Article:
BEAVERTON, OR — The Khronos Group, an open consortium of hardware and software companies creating advanced acceleration standards, announced the release of the Neural Network Exchange Format (NNEF) 1.0 Provisional Specification for universal exchange of trained neural networks between training frameworks and inference engines. NNEF reduces machine learning deployment fragmentation by enabling a rich mix of neural network training tools and inference engines to be used by applications across a diverse range of devices and platforms. The release of NNEF 1.0 as a provisional specification enables feedback from the industry to be incorporated before the specification is finalized — comments and feedback are welcome on the NNEF GitHub repository.
The goal of NNEF is to enable data scientists and engineers to easily transfer trained networks from their chosen training framework into a wide variety of inference engines. A stable, flexible and extensible standard that equipment manufacturers can rely on is critical for the widespread deployment of neural networks onto edge devices, and so NNEF encapsulates a complete description of the structure, operations and parameters of a trained neural network, independent of the training tools used to produce it and the inference engine used to execute it.
“The field of machine learning benefits from the vitality of the many groups working in the field, but suffers from a lack of common standards, especially as research moves closer to multiple deployed systems,” says Peter McGuinness, NNEF work group chair. “Khronos anticipated this industry need and has been working for over a year on the NNEF universal standard for neural network exchange, which will act as the equivalent of a pdf for neural networks.”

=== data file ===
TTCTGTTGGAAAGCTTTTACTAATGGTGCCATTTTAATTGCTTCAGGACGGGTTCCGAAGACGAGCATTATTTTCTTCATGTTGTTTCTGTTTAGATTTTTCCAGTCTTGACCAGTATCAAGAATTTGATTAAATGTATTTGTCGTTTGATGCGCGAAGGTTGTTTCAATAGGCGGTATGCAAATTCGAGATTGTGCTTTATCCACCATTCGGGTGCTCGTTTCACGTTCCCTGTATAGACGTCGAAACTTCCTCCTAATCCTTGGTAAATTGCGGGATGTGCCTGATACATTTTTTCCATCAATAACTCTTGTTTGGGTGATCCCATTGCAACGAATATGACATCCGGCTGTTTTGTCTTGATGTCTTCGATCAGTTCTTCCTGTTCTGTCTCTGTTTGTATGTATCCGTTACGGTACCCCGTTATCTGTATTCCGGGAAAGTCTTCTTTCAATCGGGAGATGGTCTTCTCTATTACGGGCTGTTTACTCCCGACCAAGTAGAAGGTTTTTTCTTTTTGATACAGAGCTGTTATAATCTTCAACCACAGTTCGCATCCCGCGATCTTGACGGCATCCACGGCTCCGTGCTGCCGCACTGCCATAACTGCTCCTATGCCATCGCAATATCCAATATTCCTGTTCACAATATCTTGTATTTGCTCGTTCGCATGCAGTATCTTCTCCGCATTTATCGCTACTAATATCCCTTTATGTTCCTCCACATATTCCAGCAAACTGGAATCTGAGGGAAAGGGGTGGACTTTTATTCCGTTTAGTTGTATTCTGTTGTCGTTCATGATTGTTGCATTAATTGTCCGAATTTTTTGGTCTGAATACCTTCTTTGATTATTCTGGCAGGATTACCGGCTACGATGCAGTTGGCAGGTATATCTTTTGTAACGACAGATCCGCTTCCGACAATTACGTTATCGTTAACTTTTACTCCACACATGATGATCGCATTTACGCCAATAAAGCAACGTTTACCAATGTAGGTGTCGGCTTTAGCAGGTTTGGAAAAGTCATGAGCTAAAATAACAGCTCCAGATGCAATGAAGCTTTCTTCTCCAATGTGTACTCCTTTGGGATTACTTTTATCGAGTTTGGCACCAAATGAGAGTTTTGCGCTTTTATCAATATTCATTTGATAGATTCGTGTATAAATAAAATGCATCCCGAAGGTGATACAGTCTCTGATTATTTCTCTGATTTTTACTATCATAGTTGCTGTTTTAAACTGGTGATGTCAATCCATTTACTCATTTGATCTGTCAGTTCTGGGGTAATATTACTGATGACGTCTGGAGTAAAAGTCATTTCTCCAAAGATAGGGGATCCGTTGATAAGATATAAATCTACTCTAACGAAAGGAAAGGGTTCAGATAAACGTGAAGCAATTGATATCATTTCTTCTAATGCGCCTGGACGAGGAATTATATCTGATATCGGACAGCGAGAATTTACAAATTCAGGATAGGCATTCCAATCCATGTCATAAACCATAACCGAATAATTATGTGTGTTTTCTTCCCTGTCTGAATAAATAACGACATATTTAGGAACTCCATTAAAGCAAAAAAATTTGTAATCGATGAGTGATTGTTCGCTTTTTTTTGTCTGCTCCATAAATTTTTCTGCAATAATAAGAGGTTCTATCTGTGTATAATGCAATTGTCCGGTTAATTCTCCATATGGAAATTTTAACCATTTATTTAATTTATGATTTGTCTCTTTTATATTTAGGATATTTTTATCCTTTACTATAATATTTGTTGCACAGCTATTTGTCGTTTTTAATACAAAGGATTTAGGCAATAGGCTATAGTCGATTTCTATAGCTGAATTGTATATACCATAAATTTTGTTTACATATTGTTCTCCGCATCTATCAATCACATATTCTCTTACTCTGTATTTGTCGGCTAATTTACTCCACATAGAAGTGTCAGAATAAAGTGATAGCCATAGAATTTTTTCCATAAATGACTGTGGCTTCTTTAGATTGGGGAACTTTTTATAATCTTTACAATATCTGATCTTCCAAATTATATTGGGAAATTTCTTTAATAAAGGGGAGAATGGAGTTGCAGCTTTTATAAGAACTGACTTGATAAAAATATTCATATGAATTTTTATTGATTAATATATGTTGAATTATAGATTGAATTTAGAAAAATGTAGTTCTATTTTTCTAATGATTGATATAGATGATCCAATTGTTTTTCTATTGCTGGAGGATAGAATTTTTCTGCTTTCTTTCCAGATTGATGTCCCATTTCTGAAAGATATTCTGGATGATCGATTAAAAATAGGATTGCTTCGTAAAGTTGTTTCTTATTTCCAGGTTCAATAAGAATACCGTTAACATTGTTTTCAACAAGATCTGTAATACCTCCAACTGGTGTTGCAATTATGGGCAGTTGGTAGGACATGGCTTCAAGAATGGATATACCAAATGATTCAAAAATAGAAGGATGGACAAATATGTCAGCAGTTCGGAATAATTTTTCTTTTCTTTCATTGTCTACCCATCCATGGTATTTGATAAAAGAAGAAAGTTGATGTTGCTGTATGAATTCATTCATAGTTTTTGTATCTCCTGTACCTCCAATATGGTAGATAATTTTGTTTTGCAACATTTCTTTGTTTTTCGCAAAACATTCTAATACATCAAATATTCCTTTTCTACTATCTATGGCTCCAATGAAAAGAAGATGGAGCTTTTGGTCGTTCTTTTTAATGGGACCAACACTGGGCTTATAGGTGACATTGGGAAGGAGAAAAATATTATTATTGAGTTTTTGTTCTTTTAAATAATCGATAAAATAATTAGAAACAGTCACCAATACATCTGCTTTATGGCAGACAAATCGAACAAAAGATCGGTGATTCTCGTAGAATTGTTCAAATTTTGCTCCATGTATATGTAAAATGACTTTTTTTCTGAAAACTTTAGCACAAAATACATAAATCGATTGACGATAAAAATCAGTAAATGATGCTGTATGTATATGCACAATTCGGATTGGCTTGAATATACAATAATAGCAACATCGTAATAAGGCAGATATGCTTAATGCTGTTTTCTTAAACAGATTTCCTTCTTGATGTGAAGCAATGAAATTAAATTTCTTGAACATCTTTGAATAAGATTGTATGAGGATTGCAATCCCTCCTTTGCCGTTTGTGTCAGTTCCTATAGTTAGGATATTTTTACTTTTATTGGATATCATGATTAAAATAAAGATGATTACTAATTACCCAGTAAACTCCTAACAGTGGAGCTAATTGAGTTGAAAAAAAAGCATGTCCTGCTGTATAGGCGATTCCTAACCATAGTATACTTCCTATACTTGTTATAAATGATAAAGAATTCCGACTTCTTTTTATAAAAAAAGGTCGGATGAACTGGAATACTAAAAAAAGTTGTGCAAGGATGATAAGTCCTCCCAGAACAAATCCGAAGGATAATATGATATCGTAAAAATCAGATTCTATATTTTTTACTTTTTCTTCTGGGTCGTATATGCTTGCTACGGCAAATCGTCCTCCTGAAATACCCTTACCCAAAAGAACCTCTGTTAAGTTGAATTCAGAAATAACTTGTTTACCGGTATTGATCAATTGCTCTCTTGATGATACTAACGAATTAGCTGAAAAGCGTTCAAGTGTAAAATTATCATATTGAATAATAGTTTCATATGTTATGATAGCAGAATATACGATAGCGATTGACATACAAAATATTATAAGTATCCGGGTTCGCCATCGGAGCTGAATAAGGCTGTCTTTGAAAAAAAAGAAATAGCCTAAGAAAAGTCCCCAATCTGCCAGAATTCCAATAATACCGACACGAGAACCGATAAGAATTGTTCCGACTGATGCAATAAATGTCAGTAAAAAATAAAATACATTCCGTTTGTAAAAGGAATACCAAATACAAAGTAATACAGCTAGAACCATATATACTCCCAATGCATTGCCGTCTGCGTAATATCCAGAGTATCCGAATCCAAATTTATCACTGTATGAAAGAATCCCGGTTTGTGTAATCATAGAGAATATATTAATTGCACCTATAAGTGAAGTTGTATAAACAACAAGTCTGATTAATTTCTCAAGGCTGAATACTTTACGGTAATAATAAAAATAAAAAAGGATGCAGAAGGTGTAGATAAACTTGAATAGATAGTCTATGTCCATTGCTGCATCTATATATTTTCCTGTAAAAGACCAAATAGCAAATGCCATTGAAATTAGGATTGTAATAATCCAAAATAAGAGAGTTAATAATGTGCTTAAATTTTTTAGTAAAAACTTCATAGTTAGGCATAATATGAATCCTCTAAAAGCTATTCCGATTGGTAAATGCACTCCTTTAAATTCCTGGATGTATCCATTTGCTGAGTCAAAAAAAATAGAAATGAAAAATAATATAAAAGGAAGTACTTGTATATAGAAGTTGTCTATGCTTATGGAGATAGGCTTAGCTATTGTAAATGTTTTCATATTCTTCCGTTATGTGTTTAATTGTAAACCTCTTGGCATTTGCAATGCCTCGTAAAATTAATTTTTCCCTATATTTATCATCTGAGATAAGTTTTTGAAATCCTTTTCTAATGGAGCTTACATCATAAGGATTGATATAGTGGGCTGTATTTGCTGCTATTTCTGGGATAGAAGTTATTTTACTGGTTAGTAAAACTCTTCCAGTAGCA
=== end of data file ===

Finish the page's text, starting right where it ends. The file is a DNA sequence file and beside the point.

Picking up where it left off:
NNEF has been designed to be reliably exported and imported across tools and engines such as Torch, Caffe, TensorFlow, Theano, Chainer, Caffe2, PyTorch, and MXNet. The NNEF 1.0 Provisional specification covers a wide range of use-cases and network types with a rich set of functions and a scalable design that borrows syntactical elements from Python but adds formal elements to aid in correctness. NNEF includes the definition of custom compound operations that offers opportunities for sophisticated network optimizations. Future work will build on this architecture in a predictable way so that NNEF tracks the rapidly moving field of machine learning while providing a stable platform for deployment.
Khronos has initiated a series of open source projects, including a NNEF syntax parser/validator and example exporters from a selection of frameworks such as TensorFlow, and welcomes the participation of the machine learning community to make NNEF useful for their own workflows. In addition, NNEF is working closely with the Khronos OpenVX working group to enable ingestion of NNEF files. The OpenVX Neural Network extension enables OpenVX 1.2 to act as a cross-platform inference engine, combining computer vision and deep learning operations in a single graph.